For progressive educators, it can feel like the world is against you. Stating that standardized testing, row-based seating, and PowerPoints are detrimental to students appears nightmarish to traditionalists. Sadly, this is only the tip of the iceberg — wait until you bring in real ideas like gradeless assessment, self-guided learning, and factoring in emotional intelligence — then you’ll feel really alienated. Obviously, there are many people pushing towards these efforts. Daily I’m bombarded with Twitter feeds, blog rolls, and new publications that call for drastic changes in the education system. However, is this just a vocal minority?
The fact is that progressive education has existed for a very long time, arguably starting around John Dewey’s experiential learning work in the late 1800s, through John Holt’s unschooling approach in the 1960s, to Tony Wagner today. Every single time these ideas have not become prevalent. Visit any random classroom today and you’ll still find some of the most outdated learning practices (except with iPads, because technology!) If you’re lucky, you’ll find the one teacher (or perhaps 1 in 1000 schools) that have started to focus on students, rather than testing.
Let’s consider why reform doesn’t work:
- Every single time that we “reform” schools, we’re really just making “tougher standards.” Which frankly, makes me — as I’m sure many — question whether or not they should be teachers. What a great idea! Kids aren’t perceived as testing as well, so let’s cram even harder! This, in-turn, de-legitimizes other reform methods.
- There’s an obvious connection between money, politics, and education. If we focus less on testing, students may perform worse on the SAT. If we spend more time on what interests students, we may not reach every AP standard. Of course, the SAT and AP tests are both controlled by the CollegeBoard — which essentially controls how our schools should function, as they are one of the prime determinants to enter college. Also, the CollegeBoard is one of the prime linkages to the Common Core Standards, which focus on “preparing students for college” (note: standardized tests). Then, there’s the outpouring of lobbying for SAT- prep businesses who have insanely lucrative profits from our children.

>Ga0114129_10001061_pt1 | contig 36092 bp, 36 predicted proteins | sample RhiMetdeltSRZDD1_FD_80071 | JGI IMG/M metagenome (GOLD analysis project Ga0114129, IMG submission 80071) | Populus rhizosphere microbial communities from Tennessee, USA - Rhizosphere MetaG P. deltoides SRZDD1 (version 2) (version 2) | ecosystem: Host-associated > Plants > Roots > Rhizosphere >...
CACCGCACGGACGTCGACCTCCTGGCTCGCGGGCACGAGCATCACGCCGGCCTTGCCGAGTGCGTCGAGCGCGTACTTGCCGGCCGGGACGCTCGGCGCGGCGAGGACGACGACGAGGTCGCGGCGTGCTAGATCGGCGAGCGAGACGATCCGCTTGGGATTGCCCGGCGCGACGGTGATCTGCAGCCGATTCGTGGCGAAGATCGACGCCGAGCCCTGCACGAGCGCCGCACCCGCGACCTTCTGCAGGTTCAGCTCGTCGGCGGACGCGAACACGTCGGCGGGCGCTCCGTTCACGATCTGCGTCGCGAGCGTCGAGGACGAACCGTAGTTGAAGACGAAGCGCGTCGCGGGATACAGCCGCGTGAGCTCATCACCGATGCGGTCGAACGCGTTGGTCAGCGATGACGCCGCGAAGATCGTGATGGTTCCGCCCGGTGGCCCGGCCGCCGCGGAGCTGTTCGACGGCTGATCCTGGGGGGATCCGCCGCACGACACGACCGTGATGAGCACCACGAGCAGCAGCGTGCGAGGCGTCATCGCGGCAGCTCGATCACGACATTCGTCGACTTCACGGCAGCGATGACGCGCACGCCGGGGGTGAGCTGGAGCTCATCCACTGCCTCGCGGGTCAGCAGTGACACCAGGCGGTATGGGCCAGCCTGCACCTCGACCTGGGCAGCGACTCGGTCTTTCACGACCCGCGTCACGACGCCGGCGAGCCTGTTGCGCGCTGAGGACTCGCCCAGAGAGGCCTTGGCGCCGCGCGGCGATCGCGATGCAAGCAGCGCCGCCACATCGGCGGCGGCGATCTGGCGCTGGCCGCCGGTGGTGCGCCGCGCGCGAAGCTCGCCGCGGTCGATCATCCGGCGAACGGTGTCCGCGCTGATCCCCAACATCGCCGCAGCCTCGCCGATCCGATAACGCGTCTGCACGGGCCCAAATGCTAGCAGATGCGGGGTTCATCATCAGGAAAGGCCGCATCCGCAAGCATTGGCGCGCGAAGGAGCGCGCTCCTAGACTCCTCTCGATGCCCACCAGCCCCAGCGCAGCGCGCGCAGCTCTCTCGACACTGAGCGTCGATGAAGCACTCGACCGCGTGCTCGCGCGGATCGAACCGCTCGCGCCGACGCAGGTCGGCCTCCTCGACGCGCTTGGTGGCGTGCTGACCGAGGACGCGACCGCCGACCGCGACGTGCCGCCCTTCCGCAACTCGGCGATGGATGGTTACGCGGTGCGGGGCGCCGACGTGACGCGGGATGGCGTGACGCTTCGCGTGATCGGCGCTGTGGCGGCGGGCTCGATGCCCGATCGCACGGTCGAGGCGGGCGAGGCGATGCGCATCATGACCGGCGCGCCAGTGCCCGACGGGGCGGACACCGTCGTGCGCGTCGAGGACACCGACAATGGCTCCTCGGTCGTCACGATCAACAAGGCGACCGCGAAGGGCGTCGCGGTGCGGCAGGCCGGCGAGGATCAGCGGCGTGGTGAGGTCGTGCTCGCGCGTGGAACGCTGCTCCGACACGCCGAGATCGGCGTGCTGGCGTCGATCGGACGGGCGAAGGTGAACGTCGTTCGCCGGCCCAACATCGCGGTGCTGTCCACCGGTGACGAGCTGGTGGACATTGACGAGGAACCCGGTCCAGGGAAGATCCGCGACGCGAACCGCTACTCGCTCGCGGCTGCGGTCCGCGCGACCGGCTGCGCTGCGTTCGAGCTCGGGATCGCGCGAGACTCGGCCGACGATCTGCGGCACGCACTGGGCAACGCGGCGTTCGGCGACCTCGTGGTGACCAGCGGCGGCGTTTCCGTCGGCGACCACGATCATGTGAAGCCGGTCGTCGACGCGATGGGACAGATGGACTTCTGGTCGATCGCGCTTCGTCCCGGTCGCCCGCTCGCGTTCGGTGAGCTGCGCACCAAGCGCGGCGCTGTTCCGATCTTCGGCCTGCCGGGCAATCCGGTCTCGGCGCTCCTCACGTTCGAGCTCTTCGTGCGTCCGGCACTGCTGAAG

- Teachers and administrators don’t take the time to think or care about progressive policies. There’s various reasons for this: they have to “unthink” what they were taught in their education classes, they’re stressed out about how they’re evaluated, they remember how they were taught in schools and want to improve that(but not change it), they’re overworked and don’t want to read, etc. The amount of material out there is staggering. XQ Institute, a progressive policy organization, has hundreds of resources alone on changing schools.
Of course, this all makes the assumption that progressive education is better than what we have now. I’m not sure what exact changes need to be made — but I know for certain that multitudes of research show what we’re doing to kids is detrimental. To assess someone on archaic mathematical practice, understanding Shakespeare, or recalling a battle in the Civil War has absolutely no relevance in our world, let alone succeeding in college — and there’s been test upon test to showcase that there is little correlation (if any) between assessment on these pieces and growth. In fact, it’s usually quite the opposite (see Miserandino, Anderman, Dweck, Henderson, Kohn, Flink, Milton, and more).
This begs the question: is it possible for school reform to succeed? Hopefully, the Internet can begin to be the turning point. Day after day, I find resources that reinforce my education principles and expand my knowledge. Now, it’s time for everyone to actually push past fear and make a change — even if it’s uncomfortable or threatening. The forces against progressive education have money, power, and time on their side, and it will take everyone pushing to succeed.